From Starlog Magazine, August 1997


David McCallum & Joseph Stefano re-adjust your TV set for a classic revisited at The Outer Limits.

An angry crowd has assembled outside Daniel Tenzer's front door. Yesterday, he was just another middle-class workaholic, keeping his nose to the grindstone and maintaining a measured distance from his suburban neighbors. Today, everyone on his block knows he has something they all want: a gas-powered generator. If they can use the generator to fire up another neighbor's ham radio, they reason, perhaps they can send out a distress signal. On the other hand, who will hear their cries for help, now that they're millions of light years from Earth, hostages of  an alien race determined to make them slaves? 

If this storyline sounds familiar, perhaps that's because it first appeared as an installment of ABC's innovative SF anthology series The Outer Limits some 34 years ago. Now, "A Feasibility Study" is being reworked for he new Outer Limits, currently in its third season on Showtime (with episodes broadcast later in syndication on local TV stations). This is a reunion show of sorts in that it was written by Joseph Stefano (who, with Leslie Stevens, created the original Outer Limits) and stars David McCallum, who graced two of the black-and-white program's most memorable entries, "The Sixth Finger" and "The Forms of Things Unknown" (also written by Stefano). 

Stefano has been associated with the new Outer Limits' creative staff since the revival's inception. As the show's patriarch, he reads scripts and offers feedback on their merits (and shortcomings). He admits that his title, "creative consultant," has been largely honorary in nature. Until now.

Contemporary Ideas

new Feasibility Study Dressed in black and seated in a comfortable chair at the Outer Limits production offices in Vancouver, British Columbia, the distinguished-looking Stefano says the idea of remaking "A Feasibility Study" made him once again write for television. That, and the draw of "getting at least one star from the original series to appear in the show. I sent the producers [of the new series] a list of people I thought would be good for the part of Joshua Hayward. And, happily, David wanted to do it. The idea of redoing `A Feasibility Study' seemed to be on everybody's minds--it was one I wanted to do, and the [producers] felt the same way. I thought it would be challenging to redo a show I had done all those years ago."

But why that particular episode, one of the original series' better efforts? Wouldn't it have made more sense to remake one that failed to live up to its potential? "For me, it was the show's eternal theme of people sacrificing themselves for the good of others," says Stefano. "I felt it was something we ought to be hearing, especially now, since we don't seem to have a sense of heroes anymore. The other shows did not, in my mind, reach out beyond a certain level, even though I liked some of them very much. I'm not sure what episodes like `The Invisibles' or `Don't Open `Til Doomsday' would mean to audiences today."

Sam Egan, co-executive producer of this year's 22 episodes of The Outer Limits (it has already been renewed for a fourth season), cites the remaking of another vintage Outer Limits episode ("I, Robot") as "precedent for going back to the archives and pulling an episode that had particular power and fascination for audiences, and re-crafting the original story in new and exciting ways." 

Again, the question is posed: Why "A Feasibility Study?" "The core of  every Outer Limits episode, particularly the successful ones, is a parable, a morality tale," explains Egan, who also penned this season's "Second Thoughts" (starring Howie Mandel) and "A New Lease" (directed by Jason Priestley), as well as 22 episodes of Quincy, on which he served as supervising producer. "We thought this one had a  very strong parable to tell. Also, the hook into the story is quite dramatic: An entire neighborhood is ripped from its moorings and transported to the moon of a distant planet, millions of light years away. People wake up believing that the only thing unusual is that the sky is a slightly odd shade, and the weather seems to have taken a bad turn. Other than that, they think everything is normal. There's no power, no water, all the utilities are gone, but still, nothing seems amiss until they drive a few blocks and realize they've reached the edge of the world.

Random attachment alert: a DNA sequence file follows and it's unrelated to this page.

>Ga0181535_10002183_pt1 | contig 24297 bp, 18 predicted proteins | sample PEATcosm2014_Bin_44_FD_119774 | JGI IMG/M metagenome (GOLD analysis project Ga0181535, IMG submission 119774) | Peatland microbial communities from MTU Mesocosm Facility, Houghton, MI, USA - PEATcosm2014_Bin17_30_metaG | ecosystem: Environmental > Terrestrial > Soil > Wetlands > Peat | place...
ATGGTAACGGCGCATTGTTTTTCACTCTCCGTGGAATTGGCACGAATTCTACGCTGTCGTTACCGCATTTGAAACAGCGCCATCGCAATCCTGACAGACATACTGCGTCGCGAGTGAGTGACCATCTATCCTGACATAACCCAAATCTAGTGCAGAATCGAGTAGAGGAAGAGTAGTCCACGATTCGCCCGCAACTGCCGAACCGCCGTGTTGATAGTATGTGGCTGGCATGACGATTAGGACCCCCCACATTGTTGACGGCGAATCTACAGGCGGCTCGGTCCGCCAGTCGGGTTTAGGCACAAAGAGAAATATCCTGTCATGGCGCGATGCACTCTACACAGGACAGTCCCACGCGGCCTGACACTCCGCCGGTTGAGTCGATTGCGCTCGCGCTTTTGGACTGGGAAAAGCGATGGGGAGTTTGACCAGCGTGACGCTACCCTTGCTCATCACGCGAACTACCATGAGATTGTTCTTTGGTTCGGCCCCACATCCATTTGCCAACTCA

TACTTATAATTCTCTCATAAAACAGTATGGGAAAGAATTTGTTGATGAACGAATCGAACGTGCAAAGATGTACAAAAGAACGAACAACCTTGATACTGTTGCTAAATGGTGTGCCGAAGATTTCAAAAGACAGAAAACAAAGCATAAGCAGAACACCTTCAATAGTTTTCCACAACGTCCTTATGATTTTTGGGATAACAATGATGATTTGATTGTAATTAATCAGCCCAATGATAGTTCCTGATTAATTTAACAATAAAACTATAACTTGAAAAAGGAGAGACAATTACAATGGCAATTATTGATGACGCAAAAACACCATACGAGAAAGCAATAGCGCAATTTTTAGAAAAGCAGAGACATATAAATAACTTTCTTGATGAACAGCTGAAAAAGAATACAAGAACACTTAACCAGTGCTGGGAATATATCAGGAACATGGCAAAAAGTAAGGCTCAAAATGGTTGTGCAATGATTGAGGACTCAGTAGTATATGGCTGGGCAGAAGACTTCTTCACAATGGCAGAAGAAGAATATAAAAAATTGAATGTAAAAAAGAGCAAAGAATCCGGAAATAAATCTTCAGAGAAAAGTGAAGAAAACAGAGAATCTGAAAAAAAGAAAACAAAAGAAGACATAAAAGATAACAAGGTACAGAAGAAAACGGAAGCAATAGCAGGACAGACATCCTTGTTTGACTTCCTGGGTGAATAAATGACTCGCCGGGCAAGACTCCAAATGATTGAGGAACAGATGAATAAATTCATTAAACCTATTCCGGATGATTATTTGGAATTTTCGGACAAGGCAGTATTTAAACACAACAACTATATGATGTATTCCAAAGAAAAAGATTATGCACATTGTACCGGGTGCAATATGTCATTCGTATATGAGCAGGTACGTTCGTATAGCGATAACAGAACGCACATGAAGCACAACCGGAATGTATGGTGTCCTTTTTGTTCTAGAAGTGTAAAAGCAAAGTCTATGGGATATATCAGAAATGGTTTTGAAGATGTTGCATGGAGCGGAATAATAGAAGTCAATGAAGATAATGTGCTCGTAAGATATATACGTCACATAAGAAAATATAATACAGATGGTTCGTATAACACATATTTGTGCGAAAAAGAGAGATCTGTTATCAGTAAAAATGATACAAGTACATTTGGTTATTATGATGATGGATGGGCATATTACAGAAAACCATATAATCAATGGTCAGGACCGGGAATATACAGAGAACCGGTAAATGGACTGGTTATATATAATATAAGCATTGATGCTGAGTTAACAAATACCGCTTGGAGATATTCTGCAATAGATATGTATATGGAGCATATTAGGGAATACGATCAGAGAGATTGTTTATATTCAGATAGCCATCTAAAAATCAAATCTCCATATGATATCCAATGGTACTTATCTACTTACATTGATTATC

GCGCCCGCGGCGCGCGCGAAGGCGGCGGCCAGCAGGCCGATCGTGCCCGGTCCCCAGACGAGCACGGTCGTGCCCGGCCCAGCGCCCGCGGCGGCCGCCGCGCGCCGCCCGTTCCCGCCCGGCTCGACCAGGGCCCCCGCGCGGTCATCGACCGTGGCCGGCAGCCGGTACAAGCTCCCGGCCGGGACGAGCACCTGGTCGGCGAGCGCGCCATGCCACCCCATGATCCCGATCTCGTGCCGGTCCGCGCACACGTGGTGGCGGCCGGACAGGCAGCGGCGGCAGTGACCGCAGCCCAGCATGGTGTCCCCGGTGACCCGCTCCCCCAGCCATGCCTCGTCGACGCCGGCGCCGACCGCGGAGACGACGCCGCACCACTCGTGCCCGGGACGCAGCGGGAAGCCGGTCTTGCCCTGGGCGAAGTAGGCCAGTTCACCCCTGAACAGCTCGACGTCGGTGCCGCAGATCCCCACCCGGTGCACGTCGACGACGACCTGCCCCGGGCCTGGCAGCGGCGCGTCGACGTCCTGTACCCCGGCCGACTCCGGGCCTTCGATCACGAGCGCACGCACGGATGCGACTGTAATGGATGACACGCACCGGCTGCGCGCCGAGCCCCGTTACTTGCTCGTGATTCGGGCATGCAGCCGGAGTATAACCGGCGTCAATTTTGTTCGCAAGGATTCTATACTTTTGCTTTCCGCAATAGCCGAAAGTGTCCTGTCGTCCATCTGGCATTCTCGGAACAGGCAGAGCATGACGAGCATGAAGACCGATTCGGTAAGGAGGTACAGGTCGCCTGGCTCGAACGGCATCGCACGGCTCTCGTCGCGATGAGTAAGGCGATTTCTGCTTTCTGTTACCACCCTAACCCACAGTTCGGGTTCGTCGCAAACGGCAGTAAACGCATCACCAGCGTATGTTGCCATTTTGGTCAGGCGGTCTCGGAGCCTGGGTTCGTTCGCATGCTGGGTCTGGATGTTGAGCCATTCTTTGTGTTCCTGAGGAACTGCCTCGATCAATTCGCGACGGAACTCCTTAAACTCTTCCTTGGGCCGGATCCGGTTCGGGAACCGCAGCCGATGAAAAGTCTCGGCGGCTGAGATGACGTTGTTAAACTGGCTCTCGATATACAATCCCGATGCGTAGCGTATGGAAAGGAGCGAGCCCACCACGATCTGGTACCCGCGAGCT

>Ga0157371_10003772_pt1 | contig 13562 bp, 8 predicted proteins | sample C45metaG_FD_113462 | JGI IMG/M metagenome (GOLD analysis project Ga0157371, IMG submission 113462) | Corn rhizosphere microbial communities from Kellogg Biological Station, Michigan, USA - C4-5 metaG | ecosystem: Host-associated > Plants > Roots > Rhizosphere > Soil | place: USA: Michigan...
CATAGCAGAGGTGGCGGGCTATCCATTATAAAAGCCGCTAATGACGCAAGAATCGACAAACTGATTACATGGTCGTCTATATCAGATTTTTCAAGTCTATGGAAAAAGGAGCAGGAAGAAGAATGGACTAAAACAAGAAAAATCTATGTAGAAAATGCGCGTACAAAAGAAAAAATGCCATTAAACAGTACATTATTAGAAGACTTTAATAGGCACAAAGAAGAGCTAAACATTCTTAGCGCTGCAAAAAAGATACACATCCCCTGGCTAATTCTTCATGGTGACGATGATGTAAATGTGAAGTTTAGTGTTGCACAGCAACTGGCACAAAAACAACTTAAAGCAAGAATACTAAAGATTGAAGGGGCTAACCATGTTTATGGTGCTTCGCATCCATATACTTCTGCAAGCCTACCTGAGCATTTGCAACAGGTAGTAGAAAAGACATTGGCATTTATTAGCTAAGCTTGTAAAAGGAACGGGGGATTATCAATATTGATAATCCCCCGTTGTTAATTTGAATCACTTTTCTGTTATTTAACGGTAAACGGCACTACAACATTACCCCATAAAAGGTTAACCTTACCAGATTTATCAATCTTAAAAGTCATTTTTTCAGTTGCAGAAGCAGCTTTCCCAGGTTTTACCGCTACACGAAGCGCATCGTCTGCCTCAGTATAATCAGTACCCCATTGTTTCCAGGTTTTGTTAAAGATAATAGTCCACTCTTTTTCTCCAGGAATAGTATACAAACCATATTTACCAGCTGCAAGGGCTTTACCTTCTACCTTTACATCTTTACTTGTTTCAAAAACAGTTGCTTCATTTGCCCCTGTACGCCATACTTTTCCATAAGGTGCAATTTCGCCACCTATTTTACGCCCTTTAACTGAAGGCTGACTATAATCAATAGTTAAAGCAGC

"It has a very strong emotion al core too, which has to do with alienation in our modern world between neighbors, or between father and daughter, l as in the case of the story's lead characters. It's a rich tradition in SF, to take an ordinary setting and have extraordinary events transpire around it."

Before sitting down to rewrite "A Feasibility Study," Stefano took another look at the original episode. "I had the script, but I never referred to it," he says. "I took no dialogue from it consciously. If there's anything in it that's exactly the same, I would be very surprised." 

He watched the show as a reference guide and also to "see what not to do" the second time around. Like what? "There were things in my writing I wasn't too crazy about. Some of the dialogue sounded a little high-flown. I guess at the time, it was [due to my] having the freedom to say anything I wanted. I said it in the best possible way I knew, but some of it comes off as a bit stuffy. My style is much more lean and economical now, and I trust the audience more than I did then."

Cautionary Tales

Overall, Stefano is happy with the first "Feasibility Study" (FX aside). That's why the new version is closely patterned after his original script, with three major differences. First, there are two sets of aliens, rather than only one. The first is represented by what Stefano terms "the Triune," three powerful but physically frail creatures who rule the dying planet and need laborers to do their work. The second group constitutes the Triune's first attempt at a controlled "feasibility study"--creatures who cannot tolerate the atmosphere of their new home and are slowly turning to stone (thus the need for a second study, involving human beings). Explains Stefano, "The failures from the first experiment are called the Infeasibles. We have to be able to see their faces well enough so the audience knows they're not human beings. The only one I've  seen [in makeup] so far was today [on the set]. He's one of the younger ones, and he hasn't completely turned to stone yet-his tissue is in the  process of petrifying. He touches Sarah, and that's what causes her to contract the disease, which she in turn spreads to the other humans."